Aside from this it is the use of post-Roman idioms and phrases that stand out. We've got phrases such as: "rhyme or reason", "settle a score", "smoke and mirrors", "chip off the old block", "a bed of roses" , "all a-twitter", "a maul of shields", and my personal favourite - "bedroom hanky-panky". In its defence the last did make me laugh.
A lot of sentences start, criminally, with "And..."
Syntactically there are mistakes: "four hour's march", "Colisseum", "Saturmalia", "praeses". Twentieth century vernacular: "blokes", "riff-raff", "boss"; Medieval words: "peasants", "parley". There is the use of term "Duke" well ahead of its time. "Dux" is the correct appellation.
The narrative is confused at times. For example, the authors tell us the dead all had "their eyes, some closed, some wide open" yet later tell us "Justinus only knew Flavius Tarquinius by the name on his arm...his head was battered to a pulp." If his head was battered to a pulp then his eyes sure weren't open or closed. Another example: the characters arrive at the first massacre and tells us "no guards on the ramparts. No birds, either. No rooks. No ravens" yet at the end tell us "Only the ravens circled like tiny insects." There's too much inconsistency in the narrative.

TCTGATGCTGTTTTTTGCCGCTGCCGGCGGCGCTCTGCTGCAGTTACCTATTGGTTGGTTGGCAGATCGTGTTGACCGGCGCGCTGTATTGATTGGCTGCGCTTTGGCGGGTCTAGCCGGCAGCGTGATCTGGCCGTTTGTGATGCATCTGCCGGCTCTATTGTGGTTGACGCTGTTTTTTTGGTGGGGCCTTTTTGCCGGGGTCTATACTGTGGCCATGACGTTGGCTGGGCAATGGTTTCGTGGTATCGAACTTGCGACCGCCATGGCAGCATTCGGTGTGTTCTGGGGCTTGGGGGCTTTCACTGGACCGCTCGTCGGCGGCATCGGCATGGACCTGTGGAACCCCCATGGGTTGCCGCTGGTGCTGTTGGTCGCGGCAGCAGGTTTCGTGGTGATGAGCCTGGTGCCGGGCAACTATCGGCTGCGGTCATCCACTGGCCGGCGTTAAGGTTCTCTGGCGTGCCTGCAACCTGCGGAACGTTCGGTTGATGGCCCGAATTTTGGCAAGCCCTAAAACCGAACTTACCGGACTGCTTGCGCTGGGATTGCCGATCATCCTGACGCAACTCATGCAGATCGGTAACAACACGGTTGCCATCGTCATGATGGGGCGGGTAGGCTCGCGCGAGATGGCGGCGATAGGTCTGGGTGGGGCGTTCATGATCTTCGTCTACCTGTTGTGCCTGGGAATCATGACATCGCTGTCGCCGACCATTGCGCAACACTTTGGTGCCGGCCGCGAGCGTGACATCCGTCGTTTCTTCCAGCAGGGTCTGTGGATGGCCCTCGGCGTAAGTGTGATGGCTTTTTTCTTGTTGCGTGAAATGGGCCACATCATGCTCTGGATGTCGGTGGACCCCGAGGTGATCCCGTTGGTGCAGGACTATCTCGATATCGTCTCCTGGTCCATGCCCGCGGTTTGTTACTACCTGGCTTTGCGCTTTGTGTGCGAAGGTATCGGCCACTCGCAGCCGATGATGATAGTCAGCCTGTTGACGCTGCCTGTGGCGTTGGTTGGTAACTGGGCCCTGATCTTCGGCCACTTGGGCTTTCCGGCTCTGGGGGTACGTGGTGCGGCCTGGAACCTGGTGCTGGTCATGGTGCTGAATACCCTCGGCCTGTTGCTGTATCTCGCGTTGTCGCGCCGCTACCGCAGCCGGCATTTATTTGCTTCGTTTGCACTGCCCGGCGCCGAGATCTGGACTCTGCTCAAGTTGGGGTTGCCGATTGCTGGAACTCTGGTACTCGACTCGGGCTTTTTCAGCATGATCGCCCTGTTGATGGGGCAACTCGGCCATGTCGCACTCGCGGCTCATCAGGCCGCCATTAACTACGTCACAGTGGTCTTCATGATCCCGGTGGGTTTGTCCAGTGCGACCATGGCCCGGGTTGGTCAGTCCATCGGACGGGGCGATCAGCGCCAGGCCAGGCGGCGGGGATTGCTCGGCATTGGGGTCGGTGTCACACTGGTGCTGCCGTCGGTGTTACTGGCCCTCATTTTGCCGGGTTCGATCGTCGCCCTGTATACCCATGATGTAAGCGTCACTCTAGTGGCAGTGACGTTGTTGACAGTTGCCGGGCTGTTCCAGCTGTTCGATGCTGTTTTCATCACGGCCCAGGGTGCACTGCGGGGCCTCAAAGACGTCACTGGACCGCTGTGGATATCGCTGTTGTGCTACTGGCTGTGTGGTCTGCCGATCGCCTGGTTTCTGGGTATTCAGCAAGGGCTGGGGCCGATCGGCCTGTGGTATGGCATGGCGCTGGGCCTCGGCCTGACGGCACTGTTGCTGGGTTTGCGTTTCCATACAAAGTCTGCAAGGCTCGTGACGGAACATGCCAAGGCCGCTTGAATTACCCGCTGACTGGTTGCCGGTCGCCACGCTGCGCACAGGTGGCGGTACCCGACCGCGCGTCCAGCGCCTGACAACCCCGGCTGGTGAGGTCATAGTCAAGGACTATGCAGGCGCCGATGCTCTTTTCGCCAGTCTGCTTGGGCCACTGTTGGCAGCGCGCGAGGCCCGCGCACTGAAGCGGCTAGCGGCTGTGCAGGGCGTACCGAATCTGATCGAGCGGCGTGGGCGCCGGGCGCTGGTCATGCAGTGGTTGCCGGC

To round it off there are strange tropes like: "He tossed his head towards the horsemen on the skyline", "The garden...smelled so aromatically of the afternoon's burning leaves.", "His head came up and he raked them with that fierce gaze of his", "in the spirit of democracy which the Republic had stolen from the Greeks".
All of the above in the opening thirty or so pages of the novel....the rest of it goes on in similar vein. So much so, this reviewer had to plow ahead ignoring the poor history, the poor narrative and focus on the action and events of the novel whilst understanding this was a fantasy action tale loosely based on actual historical events. So, was the novel gripping? In answer, from page 250 onwards the writing improves - suggestive perhaps of one author being more skilled than the other. But not massively. Yet scenes become set descriptively before narrative. The painting is better done, the images there. This occurs especially in Vitalis and Decius Critus' furtive midnight inductions in the Mithraeum; is nicely done in the scenes of where Longinus finds out Julia is pregnant.